A Corso profile. Trained and socialized, this guy can be a sweet, quiet,
loyal, affectionate, polite gentleman.
Untrained and under-socialized he is a wild terror.
“Cane Corso” PRONUNCIATION:
Most folks get the first word wrong!
"Cane" = Kah—nay
"Corso" = Kor—so
Origin: Ancient times. Original function: Hunting large game, Guarding. herding livestock. Today: Companion and Guarding property. Now considered a fairly rare breed.
The Cane Corso Mastiff, or Italian Mastiff as it is commonly known, descends from the ancient and original Canis Pugnax, or the Roman Molossus dog which was a heavier animal than the Corso.. The Neapolitan Mastiff was another Molossus which was in the same time frame and was not as large as the Corso. The Corso is faster and more agile than the other two. The assumption is that the name Corso comes from the word “corhors” which means “guard of the courtyard.” The original use of the breed was to hunt large game but was later preferred for protecting and driving cattle to the market place. The breed today is well preserved in the south of Italy and is a favorite companion in the area. The Corso entered the United States in 1987 and is currently held by the AKC in their FSS or Foundation Stock Service.
I am told the Cane Corso is to be registered by the AKC soon.02/10
Parent Breed Association: Cane Corso Association of America.
Main Show Circuits: ARBA, NAKC, AKC, IABCA.
We want to thank Sovrano Cane Corso Mastiff Breeders for providing some of the source information used on this page. Visit www.sovranacanecorso.com for more information about this amazing canine!
This is a very trainable breed. Important note—this dog MUST be well socialized and handled by a firm, dominant leader/trainer but who is kind and friendly to the dog. The Cane is very intelligent and tries hard to please its’ owner/trainer. This is a security and family oriented dog that is easy to train, especially with clicker training or follow the Cesar Millan Way. (Dog Whisperer) Either way, just make sure the Cane is kept on a socialization schedule throughout her life!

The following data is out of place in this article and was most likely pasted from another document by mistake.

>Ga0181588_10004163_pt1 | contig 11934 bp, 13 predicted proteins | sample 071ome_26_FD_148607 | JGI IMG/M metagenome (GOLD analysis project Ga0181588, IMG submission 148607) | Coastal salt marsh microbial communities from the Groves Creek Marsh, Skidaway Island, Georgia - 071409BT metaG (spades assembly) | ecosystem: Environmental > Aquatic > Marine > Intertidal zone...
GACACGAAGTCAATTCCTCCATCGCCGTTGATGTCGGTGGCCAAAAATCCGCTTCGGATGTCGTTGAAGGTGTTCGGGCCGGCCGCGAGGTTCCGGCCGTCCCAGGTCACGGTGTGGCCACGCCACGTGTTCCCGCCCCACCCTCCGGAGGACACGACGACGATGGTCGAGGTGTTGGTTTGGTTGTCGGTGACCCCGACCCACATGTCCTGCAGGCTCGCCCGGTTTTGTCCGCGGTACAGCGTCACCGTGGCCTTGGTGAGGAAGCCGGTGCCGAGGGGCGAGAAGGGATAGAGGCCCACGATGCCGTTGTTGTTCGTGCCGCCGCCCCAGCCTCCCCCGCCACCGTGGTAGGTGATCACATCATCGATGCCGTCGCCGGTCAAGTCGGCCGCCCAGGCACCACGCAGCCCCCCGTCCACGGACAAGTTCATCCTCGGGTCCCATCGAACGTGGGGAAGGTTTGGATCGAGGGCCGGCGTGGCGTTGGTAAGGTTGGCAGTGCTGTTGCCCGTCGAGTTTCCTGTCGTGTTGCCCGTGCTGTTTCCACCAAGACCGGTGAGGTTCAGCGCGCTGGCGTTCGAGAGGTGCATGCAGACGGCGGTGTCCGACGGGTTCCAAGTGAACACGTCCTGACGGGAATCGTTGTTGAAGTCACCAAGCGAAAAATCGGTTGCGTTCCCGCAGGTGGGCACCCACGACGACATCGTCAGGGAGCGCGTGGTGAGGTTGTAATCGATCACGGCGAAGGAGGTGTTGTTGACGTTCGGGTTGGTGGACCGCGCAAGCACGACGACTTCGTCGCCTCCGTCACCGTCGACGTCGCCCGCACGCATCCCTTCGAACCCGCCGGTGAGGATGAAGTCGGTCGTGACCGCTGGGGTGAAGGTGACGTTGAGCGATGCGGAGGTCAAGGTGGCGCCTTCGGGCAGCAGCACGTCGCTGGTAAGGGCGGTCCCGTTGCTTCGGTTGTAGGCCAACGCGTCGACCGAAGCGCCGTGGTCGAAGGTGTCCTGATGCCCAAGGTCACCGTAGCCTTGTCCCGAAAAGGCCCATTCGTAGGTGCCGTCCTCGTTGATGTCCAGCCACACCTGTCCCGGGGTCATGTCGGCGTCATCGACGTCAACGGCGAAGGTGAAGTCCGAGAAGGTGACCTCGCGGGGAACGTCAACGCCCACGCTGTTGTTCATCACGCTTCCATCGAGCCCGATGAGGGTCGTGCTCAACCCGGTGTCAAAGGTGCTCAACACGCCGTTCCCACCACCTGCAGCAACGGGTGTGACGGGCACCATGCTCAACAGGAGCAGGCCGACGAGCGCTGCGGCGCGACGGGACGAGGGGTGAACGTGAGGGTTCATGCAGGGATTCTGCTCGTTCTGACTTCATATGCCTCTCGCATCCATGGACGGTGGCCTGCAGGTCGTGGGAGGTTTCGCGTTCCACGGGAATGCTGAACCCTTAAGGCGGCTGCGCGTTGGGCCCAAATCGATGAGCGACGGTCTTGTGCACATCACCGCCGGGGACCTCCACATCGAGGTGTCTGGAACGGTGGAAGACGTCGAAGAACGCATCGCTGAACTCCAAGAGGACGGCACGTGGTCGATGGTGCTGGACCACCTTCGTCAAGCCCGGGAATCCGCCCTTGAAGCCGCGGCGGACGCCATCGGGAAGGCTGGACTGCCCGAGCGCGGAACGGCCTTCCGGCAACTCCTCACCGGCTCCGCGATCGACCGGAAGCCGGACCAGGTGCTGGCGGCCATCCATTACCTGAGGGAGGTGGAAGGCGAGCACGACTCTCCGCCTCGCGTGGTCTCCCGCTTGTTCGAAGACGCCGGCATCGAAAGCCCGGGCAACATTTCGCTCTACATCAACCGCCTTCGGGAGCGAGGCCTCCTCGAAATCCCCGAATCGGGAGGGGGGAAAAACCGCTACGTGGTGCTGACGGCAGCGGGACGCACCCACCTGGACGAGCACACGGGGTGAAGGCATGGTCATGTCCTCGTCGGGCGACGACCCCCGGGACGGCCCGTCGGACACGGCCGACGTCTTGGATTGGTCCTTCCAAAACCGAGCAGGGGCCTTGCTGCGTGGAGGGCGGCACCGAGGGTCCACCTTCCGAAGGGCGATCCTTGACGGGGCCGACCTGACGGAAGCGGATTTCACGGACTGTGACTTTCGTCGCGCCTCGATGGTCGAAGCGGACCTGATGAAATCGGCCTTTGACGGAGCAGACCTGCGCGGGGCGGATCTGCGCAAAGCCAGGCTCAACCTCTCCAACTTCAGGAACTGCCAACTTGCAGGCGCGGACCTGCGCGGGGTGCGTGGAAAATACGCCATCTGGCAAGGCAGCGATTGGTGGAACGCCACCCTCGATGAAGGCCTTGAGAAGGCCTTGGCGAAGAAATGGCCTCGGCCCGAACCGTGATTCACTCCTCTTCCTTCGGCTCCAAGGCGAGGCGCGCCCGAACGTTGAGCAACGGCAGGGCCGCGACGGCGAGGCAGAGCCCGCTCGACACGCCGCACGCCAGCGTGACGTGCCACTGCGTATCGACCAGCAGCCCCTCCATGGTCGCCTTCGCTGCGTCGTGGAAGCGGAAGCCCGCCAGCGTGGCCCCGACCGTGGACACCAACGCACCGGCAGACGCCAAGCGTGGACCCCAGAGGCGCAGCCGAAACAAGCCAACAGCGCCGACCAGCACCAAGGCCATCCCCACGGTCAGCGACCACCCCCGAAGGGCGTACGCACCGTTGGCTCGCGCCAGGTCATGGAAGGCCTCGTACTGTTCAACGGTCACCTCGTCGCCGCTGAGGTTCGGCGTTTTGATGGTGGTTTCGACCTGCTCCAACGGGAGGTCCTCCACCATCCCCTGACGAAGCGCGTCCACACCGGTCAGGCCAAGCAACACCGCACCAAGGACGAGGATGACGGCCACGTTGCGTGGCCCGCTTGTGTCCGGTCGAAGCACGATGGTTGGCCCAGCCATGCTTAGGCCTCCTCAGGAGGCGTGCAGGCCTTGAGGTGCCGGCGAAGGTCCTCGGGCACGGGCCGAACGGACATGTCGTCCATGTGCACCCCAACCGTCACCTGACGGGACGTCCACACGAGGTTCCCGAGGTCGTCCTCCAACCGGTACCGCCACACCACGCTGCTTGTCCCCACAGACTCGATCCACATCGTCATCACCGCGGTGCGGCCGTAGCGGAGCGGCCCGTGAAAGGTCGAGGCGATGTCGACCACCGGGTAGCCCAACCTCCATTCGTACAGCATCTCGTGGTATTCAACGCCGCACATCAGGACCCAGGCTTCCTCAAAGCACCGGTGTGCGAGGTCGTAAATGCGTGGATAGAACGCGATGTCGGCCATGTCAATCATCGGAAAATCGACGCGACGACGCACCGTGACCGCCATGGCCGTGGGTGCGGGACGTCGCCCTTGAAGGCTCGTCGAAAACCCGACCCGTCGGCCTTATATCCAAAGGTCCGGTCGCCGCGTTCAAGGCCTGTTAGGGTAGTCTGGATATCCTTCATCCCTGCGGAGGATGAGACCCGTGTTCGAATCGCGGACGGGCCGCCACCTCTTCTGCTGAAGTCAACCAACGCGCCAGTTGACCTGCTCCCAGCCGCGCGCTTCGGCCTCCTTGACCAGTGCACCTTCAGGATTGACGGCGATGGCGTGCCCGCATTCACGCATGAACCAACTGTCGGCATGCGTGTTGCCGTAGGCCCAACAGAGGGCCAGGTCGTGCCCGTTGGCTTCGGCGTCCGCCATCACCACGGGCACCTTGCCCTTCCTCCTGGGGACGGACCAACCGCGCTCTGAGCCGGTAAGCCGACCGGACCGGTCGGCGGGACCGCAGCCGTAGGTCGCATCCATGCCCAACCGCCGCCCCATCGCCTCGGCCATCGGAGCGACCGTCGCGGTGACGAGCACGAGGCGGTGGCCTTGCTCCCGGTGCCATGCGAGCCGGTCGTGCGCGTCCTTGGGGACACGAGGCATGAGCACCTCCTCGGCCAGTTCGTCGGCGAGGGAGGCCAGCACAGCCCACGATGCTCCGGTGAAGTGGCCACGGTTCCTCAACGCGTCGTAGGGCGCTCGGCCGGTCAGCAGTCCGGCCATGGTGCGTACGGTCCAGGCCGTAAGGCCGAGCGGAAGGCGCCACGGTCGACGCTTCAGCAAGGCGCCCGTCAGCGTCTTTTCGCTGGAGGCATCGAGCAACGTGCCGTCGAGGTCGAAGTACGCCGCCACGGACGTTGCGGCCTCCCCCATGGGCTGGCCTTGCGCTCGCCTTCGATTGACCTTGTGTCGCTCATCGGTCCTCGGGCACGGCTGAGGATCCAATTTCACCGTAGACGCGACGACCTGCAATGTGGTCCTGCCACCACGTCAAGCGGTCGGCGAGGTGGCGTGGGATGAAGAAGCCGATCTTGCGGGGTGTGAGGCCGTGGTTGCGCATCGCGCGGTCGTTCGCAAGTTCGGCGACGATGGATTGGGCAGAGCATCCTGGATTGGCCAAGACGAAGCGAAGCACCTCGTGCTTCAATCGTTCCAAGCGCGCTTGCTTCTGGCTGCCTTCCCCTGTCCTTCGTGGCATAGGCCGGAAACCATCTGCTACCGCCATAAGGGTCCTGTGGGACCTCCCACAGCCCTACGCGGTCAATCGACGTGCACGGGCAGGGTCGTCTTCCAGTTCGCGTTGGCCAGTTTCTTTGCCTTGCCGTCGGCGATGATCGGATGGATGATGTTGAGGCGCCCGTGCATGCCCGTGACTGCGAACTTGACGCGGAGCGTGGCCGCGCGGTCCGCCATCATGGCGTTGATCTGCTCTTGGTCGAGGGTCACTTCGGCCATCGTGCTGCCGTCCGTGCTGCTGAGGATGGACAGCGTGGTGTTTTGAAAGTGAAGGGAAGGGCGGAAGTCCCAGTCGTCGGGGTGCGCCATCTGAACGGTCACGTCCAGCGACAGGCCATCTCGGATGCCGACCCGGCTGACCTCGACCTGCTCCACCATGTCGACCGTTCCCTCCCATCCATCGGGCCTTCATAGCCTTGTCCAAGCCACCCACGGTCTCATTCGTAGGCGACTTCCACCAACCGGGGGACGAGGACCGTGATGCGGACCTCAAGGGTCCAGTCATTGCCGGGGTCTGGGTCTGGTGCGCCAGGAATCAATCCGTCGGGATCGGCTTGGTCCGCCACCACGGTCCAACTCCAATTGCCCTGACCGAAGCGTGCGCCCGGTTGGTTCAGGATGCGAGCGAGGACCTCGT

Due to the aggressive nature of the Corso, you might want to consider seeking professional obedience training.
Want to crate train your Cane Corso Mastiff puppy? It's easy and if you're interested, take a look and you'll see what to do. Crate training your puppy will save many headaches and problems.
I would crate train the Corso as a puppy and give it a safe haven, privacy and a “quiet place” to rest/ where s/hr can be out of the way but still part of the family.
The Cane Corso Mastiff puppy isn’t too hard to house train, potty train, toilet train, housebreak or whatever you want to call it. They learn pretty fast. If you have a puppy, decide if you want to crate or paper potty train it. For the best results, we have a page at Crate vs Paper Potty Training which will help you decide and from there you can get all the information you need to get the job done. Always praise the pup profusely when she goes potty in the RIGHT PLACE so she knows she has done a good thing. Either method will work for this breed
If you have an older dog, take the dog outside every two hours until she gets the idea which door leads to her potty area. Older dogs catch on to the potty or housebreaking pretty fast once they are shown what to do.
The Cane Corso Mastiff is a beautiful, powerful dog!
The Cane Corso Mastiff must be owned and handled by an alpha leader family who will dominate and require the Corso to take a submissive role in the hierarchy of the family. This is a powerful “protection” dog that must never be allowed to “take over leadership in the house!” As long as you keep this dog in a submissive role, you will enjoy the love and affection of a great breed!